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caught between a sterling and a jazz bass

Discussion in 'Basses [BG]' started by ToddZilla, Jun 14, 2005.

  1. ToddZilla

    ToddZilla Guest

    Apr 12, 2004
    Okay, I need you guys to save me from myself on this one. Either that or send me down the bass swapping road...

    Recently I decided to get a new bass, after much trying, online shopping, reviewing, etc.... I settled on a MM Sterling 4 in trans red with the grey pearloid pg. In the store it sounded phenomenal, played well, the whole nine. For the first couple of weeks it was home with my Metro it still did. Now I can't seem to coax any warmth out of it....or when I do it's too much (ie boomy with little definition) Try as I may I can't figure out the eq to get what I want out of it (suggestions welcome here ;) ) So I find myself plugging in the ol' MIM Jazz....and suddenly it all sounds right again.

    Fastforward a bit, last weekend my guitarist/singer and I decide to go to GC and check out PAs (one of their many sales) while there what do I see but a used FMT Jazz with basslines in it (no clue which ones) I promptly fall for said bass but don't have the $$ available. Now I'm considering seeing if they'll swap the Sterling for it, much as I hate to sell guitars (back to that "one" yuo never should have let go).

    Help me TB your my only hope

  2. Ostinato

    Ostinato Guest

    Feb 7, 2005
    Toronto ON
    I think you should keep it. Sterlings are wonderful basses, but EQing a Musicman can be very tricky business if you're not used to the sound. Just keep trying and you'll nail a good tone.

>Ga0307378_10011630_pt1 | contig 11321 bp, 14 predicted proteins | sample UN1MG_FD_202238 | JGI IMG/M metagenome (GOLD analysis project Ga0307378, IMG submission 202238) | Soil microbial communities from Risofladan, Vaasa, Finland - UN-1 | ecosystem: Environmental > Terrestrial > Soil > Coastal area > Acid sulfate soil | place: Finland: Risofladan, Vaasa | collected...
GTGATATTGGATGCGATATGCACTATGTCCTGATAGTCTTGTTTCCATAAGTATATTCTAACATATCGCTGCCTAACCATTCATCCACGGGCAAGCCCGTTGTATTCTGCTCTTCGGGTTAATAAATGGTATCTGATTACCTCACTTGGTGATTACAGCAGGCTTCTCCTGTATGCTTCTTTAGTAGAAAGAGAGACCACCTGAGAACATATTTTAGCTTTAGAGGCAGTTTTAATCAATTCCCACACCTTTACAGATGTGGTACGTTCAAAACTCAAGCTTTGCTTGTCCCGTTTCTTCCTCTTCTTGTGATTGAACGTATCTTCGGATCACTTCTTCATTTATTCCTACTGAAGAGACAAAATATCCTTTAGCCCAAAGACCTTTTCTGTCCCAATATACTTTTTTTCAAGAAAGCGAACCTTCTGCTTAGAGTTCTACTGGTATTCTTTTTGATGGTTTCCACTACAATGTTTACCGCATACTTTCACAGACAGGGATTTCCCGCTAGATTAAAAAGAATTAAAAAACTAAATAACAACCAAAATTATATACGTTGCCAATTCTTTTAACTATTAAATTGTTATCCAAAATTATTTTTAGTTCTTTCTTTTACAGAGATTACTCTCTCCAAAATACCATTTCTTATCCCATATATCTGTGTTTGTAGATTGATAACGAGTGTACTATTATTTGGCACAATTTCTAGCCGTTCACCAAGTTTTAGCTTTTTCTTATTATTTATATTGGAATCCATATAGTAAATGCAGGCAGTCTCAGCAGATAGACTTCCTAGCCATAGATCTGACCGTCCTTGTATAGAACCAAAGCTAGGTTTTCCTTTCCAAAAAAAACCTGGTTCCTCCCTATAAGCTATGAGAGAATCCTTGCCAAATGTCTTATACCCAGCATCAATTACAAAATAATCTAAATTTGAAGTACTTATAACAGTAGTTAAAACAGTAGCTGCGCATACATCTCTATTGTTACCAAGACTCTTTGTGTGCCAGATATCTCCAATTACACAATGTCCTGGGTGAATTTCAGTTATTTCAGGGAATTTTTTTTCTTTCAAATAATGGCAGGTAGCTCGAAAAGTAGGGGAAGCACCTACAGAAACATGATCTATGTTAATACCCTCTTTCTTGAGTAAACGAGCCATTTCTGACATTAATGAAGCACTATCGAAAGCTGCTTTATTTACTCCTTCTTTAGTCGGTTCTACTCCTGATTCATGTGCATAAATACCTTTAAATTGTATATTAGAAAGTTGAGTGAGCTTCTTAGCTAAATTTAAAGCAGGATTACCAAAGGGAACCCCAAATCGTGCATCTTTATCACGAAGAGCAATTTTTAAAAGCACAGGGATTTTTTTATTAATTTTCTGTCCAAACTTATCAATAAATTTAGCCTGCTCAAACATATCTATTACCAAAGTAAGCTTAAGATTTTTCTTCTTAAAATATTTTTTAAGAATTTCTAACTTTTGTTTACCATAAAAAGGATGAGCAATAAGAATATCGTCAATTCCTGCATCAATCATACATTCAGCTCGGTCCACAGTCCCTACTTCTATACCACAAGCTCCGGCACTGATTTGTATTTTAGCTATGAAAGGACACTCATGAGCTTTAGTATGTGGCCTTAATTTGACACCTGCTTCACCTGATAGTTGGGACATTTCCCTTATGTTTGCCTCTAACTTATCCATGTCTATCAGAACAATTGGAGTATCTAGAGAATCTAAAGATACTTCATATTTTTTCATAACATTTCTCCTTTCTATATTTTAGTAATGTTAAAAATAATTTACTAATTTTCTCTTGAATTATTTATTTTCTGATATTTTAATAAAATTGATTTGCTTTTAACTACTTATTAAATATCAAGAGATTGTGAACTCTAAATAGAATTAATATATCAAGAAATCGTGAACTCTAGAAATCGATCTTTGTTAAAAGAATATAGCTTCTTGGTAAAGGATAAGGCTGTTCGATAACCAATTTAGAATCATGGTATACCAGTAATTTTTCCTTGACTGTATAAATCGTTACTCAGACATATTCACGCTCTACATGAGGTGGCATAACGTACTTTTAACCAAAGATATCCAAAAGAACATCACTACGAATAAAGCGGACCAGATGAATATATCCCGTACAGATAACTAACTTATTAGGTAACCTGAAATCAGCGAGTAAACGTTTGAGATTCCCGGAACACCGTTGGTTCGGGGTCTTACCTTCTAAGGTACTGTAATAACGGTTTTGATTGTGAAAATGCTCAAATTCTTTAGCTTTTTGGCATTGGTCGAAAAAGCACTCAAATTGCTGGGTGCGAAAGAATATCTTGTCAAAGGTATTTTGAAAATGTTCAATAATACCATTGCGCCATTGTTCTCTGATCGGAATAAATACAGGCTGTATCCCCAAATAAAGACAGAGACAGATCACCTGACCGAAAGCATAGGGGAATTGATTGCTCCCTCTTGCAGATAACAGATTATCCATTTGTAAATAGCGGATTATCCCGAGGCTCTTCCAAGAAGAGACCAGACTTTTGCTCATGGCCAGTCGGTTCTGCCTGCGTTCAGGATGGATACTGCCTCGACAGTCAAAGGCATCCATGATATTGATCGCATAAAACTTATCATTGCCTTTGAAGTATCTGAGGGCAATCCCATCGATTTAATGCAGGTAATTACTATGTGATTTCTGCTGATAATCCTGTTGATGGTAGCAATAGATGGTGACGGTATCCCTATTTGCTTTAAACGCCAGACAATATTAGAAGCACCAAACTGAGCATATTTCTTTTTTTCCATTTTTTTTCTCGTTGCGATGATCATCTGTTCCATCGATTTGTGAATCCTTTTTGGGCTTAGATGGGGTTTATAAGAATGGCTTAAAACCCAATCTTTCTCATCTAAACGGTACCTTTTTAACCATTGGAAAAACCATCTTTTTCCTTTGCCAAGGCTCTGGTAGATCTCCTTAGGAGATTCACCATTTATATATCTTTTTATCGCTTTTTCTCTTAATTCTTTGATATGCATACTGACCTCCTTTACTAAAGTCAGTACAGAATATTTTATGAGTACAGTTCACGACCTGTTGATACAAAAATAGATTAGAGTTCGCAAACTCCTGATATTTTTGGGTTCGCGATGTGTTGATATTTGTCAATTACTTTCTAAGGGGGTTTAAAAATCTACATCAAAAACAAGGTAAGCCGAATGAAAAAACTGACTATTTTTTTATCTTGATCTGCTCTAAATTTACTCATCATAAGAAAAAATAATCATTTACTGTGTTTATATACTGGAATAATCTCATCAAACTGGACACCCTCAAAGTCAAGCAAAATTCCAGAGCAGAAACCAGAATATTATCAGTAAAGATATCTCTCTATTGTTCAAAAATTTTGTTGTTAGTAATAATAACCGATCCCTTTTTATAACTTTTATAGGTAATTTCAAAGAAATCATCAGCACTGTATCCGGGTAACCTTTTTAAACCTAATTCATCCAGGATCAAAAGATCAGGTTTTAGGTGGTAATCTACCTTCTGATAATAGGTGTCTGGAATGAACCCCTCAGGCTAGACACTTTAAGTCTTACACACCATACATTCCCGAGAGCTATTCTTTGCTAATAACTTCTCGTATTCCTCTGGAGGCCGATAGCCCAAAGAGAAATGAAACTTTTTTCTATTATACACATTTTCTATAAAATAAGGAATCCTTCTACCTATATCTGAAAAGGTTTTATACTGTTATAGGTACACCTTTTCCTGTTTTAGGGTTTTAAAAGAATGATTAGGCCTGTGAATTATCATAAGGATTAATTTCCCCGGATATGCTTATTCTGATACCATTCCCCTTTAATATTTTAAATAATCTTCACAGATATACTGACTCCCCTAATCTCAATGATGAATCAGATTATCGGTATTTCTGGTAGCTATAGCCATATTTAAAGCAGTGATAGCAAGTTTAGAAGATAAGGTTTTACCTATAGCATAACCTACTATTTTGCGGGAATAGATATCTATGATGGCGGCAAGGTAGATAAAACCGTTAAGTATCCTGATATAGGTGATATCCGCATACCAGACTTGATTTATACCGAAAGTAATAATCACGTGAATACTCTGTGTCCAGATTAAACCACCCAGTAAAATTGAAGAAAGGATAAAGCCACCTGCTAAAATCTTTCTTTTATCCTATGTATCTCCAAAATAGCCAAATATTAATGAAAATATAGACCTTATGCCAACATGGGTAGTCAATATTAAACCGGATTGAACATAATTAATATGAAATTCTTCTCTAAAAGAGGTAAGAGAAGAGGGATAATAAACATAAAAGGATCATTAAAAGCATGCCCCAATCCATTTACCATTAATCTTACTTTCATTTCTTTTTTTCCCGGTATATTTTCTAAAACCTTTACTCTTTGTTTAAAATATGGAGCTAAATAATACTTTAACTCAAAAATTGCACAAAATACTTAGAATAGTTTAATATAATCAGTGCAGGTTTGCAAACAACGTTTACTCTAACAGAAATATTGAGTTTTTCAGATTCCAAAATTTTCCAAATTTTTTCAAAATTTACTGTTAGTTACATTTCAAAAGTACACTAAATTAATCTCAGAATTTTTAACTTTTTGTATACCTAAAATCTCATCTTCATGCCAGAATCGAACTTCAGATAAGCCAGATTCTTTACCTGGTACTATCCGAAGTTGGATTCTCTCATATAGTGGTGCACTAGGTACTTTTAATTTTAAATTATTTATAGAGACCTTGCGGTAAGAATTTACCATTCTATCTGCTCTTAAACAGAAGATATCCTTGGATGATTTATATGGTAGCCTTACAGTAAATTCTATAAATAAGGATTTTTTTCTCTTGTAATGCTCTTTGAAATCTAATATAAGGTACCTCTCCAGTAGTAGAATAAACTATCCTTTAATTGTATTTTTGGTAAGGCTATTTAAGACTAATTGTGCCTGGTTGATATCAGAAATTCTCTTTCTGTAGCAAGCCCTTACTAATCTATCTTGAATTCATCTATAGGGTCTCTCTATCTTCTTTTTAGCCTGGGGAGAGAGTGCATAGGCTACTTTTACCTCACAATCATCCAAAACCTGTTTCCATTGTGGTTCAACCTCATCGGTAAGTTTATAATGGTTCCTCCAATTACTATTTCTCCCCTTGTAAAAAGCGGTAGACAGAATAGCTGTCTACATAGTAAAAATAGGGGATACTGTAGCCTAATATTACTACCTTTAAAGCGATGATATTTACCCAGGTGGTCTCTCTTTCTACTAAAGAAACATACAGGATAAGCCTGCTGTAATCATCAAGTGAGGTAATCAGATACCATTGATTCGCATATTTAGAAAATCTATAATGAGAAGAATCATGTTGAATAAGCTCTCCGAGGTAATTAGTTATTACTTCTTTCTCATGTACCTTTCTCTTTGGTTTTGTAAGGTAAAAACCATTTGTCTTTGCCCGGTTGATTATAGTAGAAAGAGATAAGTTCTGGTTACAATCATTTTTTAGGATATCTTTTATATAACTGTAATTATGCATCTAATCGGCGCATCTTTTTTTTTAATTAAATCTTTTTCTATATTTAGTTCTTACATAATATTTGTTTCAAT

Try switching to single coil mode (I can't remember which position it is) and then EQ the bass like this to start:

    Bass - flat
    Mid - flat
    Treble - cut

    Then go to your amp and dial in the best sound you can and work your way from there.

    If you're still not satisfied, There are a few companies that make very good sounding replacement pickups. Nordstrand makes one for the Sterling that is supposed to hace a more vintage 70's Stingray tone. This sounds like it could be your answer if all else fails.
  3. I've owned a Sterling for nearly six years and I agree, it's a tricky proposition to EQ the thing but trust me, after practicing for countless hours with it, my back and wrists are grateful for having it. It's light, resonant, and well-made, which are all understatements I must say. I never had to adjust the action, or the truss rod since picking it up and I'm serious.

    The variables in tonality it can yeild are stunning. I would say try a Sterling with Roto's and DR's to truly see the ranges it can hit but if you can't... just try both and I wish you the best.
  4. Musicfreak1988


    Feb 2, 2005
    I have a MM, it's a Stingray but it's a MM. I love it! But... (yeah, there's always a but) as said, a good tone is hard to achieve, but once you've got it, it sounds really great. I also have a Jazz, because I think a (passive) Jazz and a MM are very complementary to each other... But I'd definately keep the MM. You can always buy a J-type in the future.

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